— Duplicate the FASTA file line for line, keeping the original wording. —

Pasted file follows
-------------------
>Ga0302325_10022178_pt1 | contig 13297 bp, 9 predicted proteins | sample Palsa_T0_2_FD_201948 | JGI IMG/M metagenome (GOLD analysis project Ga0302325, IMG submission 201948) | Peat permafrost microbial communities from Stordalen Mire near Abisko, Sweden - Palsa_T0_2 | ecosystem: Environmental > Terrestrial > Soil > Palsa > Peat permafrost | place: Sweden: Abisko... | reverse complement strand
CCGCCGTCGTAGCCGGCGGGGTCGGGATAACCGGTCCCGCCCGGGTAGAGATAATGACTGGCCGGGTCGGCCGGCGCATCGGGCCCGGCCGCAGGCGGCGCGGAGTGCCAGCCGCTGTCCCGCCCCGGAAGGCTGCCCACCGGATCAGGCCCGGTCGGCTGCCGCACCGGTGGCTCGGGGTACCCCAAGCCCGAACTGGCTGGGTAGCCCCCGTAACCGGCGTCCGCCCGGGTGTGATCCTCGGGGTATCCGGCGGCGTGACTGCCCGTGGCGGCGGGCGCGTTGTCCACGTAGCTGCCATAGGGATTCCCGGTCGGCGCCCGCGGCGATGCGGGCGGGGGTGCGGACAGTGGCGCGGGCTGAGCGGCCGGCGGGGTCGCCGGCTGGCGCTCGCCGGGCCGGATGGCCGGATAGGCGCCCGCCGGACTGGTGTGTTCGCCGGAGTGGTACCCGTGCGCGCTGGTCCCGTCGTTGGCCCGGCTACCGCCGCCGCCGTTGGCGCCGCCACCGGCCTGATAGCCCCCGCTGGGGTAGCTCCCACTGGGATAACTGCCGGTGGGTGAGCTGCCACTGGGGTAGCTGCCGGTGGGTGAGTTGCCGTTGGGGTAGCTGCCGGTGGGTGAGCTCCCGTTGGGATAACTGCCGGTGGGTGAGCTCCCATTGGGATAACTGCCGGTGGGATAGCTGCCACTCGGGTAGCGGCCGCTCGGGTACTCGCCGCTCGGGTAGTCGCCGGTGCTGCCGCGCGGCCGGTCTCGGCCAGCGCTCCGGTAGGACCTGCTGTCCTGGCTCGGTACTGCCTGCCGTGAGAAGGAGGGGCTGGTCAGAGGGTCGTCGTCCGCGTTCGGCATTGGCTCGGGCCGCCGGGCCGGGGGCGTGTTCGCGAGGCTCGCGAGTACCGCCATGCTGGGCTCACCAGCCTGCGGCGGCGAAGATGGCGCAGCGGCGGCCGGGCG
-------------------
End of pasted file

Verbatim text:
>Ga0302325_10022178_pt1 | contig 13297 bp, 9 predicted proteins | sample Palsa_T0_2_FD_201948 | JGI IMG/M metagenome (GOLD analysis project Ga0302325, IMG submission 201948) | Peat permafrost microbial communities from Stordalen Mire near Abisko, Sweden - Palsa_T0_2 | ecosystem: Environmental > Terrestrial > Soil > Palsa > Peat permafrost | place: Sweden: Abisko... | reverse complement strand
CCGCCGTCGTAGCCGGCGGGGTCGGGATAACCGGTCCCGCCCGGGTAGAGATAATGACTGGCCGGGTCGGCCGGCGCATCGGGCCCGGCCGCAGGCGGCGCGGAGTGCCAGCCGCTGTCCCGCCCCGGAAGGCTGCCCACCGGATCAGGCCCGGTCGGCTGCCGCACCGGTGGCTCGGGGTACCCCAAGCCCGAACTGGCTGGGTAGCCCCCGTAACCGGCGTCCGCCCGGGTGTGATCCTCGGGGTATCCGGCGGCGTGACTGCCCGTGGCGGCGGGCGCGTTGTCCACGTAGCTGCCATAGGGATTCCCGGTCGGCGCCCGCGGCGATGCGGGCGGGGGTGCGGACAGTGGCGCGGGCTGAGCGGCCGGCGGGGTCGCCGGCTGGCGCTCGCCGGGCCGGATGGCCGGATAGGCGCCCGCCGGACTGGTGTGTTCGCCGGAGTGGTACCCGTGCGCGCTGGTCCCGTCGTTGGCCCGGCTACCGCCGCCGCCGTTGGCGCCGCCACCGGCCTGATAGCCCCCGCTGGGGTAGCTCCCACTGGGATAACTGCCGGTGGGTGAGCTGCCACTGGGGTAGCTGCCGGTGGGTGAGTTGCCGTTGGGGTAGCTGCCGGTGGGTGAGCTCCCGTTGGGATAACTGCCGGTGGGTGAGCTCCCATTGGGATAACTGCCGGTGGGATAGCTGCCACTCGGGTAGCGGCCGCTCGGGTACTCGCCGCTCGGGTAGTCGCCGGTGCTGCCGCGCGGCCGGTCTCGGCCAGCGCTCCGGTAGGACCTGCTGTCCTGGCTCGGTACTGCCTGCCGTGAGAAGGAGGGGCTGGTCAGAGGGTCGTCGTCCGCGTTCGGCATTGGCTCGGGCCGCCGGGCCGGGGGCGTGTTCGCGAGGCTCGCGAGTACCGCCATGCTGGGCTCACCAGCCTGCGGCGGCGAAGATGGCGCAGCGGCGGCCGGGCG